States in fiscal trouble will likely continue to mine their existing tax systems for additional untapped sources of revenue, while considering groundbreaking changes to these systems, like alternative corporate tax regimes, broader imposition of the sales tax on growing sectors of the economy (including services and technology), and more progressive individual income taxes. In contrast, the more fiscally responsible states can afford to consider providing more beneficent tax treatment, including the potential for tax cuts, in an effort to spur local economic growth. Regarding existing costs, states are somewhat hamstrung by what they can do, as they uniformly have made significant cuts to services in the past several years. Restructuring pension costs to lower current and future expenses are a likely strategy, and the well-positioned states are more likely to be able to figure out palatable methods to make these changes on the fly.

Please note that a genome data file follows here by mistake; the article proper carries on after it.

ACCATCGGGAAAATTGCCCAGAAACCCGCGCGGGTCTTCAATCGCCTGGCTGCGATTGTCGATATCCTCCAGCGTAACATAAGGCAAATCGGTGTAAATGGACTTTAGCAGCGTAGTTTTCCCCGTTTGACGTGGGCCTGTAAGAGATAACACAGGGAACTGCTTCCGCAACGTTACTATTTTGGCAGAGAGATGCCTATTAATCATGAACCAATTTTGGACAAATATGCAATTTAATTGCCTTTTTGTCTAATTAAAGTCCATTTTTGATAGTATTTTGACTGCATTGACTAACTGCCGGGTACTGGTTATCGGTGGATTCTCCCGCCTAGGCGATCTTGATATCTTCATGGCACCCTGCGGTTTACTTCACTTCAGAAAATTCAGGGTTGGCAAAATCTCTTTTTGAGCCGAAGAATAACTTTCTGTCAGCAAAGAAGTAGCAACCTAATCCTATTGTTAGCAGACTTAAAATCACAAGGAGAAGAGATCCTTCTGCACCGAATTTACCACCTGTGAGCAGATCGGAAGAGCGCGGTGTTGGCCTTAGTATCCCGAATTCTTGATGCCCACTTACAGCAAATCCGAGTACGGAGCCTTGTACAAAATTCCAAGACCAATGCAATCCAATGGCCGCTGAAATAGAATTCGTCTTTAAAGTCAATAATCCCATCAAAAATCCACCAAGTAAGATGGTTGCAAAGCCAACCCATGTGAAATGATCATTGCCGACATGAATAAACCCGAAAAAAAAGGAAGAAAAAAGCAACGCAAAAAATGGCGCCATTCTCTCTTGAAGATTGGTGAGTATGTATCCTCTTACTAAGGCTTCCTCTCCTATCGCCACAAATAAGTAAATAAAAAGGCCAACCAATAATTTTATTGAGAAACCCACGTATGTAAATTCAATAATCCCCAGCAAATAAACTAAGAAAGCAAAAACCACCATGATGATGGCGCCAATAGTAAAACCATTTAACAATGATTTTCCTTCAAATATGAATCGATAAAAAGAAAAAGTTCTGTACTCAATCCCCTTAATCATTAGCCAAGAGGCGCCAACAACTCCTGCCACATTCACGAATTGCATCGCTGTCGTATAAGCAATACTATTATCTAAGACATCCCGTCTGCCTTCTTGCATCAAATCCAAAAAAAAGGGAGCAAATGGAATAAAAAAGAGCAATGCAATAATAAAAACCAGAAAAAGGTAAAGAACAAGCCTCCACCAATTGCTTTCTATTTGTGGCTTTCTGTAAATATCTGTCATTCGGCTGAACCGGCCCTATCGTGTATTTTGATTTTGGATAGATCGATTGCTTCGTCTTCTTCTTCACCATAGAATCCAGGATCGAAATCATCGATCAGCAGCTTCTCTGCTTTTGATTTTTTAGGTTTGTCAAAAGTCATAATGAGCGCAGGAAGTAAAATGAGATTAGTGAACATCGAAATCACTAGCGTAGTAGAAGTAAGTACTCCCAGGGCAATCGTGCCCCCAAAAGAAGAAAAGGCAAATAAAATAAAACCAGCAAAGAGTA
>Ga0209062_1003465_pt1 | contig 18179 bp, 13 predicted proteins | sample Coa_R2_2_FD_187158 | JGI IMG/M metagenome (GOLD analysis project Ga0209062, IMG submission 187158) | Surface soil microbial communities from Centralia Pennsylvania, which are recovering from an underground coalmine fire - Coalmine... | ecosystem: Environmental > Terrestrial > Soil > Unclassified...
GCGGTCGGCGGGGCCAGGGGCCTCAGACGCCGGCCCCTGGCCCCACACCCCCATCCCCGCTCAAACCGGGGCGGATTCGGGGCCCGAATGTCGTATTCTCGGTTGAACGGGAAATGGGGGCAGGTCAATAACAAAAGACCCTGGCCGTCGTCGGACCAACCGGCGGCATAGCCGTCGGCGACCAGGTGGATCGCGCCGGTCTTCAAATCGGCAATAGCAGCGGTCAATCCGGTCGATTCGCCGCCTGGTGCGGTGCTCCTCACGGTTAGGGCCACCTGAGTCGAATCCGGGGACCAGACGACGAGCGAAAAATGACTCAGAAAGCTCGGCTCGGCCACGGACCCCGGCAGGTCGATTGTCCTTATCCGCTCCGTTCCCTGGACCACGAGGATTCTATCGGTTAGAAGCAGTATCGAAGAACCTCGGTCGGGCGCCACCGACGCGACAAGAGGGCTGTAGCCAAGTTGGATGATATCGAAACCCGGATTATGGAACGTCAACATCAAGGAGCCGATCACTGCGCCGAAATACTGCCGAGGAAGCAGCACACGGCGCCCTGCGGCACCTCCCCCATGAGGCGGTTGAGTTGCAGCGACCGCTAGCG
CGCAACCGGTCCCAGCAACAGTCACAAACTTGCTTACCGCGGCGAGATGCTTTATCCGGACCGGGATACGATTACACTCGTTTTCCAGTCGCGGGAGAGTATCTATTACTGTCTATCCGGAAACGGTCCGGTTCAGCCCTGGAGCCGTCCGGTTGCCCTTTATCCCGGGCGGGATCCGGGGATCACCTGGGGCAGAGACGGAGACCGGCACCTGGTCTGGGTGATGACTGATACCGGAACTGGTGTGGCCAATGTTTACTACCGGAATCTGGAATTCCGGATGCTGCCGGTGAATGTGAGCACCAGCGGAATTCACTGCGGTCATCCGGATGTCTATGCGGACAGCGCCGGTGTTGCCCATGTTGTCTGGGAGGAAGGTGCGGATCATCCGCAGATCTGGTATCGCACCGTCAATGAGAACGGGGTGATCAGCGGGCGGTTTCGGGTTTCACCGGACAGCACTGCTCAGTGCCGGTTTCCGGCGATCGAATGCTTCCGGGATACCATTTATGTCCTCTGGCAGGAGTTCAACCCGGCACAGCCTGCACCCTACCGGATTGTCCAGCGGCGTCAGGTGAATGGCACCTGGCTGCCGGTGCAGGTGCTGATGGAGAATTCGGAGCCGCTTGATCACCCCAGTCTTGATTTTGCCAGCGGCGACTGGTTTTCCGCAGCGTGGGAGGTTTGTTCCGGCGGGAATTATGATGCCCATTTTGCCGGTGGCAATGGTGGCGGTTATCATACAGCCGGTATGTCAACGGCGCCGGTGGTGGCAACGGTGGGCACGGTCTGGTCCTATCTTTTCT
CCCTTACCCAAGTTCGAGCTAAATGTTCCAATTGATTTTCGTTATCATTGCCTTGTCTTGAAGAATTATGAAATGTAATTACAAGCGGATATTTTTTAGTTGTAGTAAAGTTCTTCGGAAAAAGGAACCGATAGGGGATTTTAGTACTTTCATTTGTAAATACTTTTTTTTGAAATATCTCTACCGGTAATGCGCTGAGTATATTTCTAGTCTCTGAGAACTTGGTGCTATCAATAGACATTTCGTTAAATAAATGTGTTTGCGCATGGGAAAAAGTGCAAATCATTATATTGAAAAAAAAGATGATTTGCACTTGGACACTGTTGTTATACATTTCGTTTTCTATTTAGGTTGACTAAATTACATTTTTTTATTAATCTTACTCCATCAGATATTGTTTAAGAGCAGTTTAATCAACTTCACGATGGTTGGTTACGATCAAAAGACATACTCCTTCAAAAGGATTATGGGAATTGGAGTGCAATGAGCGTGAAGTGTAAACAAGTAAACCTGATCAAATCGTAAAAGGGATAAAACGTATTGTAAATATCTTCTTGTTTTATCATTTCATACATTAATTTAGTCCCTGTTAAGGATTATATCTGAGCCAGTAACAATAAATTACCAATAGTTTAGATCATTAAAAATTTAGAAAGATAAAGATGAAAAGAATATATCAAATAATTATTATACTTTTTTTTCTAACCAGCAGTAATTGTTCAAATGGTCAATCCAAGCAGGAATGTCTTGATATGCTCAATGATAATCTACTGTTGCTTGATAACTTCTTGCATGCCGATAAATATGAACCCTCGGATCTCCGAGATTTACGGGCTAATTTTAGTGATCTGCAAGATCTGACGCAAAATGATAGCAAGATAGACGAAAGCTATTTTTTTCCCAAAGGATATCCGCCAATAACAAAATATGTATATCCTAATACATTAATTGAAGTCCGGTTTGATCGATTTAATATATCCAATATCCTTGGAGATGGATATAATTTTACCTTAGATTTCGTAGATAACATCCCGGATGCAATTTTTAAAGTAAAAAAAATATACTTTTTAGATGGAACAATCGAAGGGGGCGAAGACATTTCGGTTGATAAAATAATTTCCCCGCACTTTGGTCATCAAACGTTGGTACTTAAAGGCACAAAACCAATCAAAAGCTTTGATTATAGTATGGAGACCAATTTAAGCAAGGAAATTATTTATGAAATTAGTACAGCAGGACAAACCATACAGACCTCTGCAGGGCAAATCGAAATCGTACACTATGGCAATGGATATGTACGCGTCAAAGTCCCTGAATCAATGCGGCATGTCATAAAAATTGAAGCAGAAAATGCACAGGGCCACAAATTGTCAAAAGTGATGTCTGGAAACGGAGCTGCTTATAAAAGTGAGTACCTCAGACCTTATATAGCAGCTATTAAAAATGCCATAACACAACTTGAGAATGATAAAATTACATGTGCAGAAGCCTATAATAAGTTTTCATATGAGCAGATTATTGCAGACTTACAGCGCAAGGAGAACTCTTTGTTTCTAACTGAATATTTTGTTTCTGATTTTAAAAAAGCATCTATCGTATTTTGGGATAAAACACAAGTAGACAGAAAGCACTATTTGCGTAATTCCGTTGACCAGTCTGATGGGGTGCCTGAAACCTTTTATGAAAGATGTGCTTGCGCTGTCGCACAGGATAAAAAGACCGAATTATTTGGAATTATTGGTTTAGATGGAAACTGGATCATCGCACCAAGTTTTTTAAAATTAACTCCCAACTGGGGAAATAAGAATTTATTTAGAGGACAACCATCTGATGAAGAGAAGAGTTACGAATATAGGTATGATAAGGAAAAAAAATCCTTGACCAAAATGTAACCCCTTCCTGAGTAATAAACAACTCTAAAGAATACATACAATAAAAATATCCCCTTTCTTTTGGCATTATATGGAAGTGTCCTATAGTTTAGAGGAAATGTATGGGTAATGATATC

Another option to balancing budgets may be to reduce the amount of direct aid the states provide to localities. However, many localities are dealing with fundamental fiscal problems of their own, and pushing down costs may only exacerbate these issues. From the local government level, continued weakness in the real estate market is eroding the property tax base, which along with the pressures of pension, health care and other fixed costs is likely to threaten the fiscal health of jurisdictions that cannot restructure their budgets through other sources of revenue or elimination of "nonessential" service costs.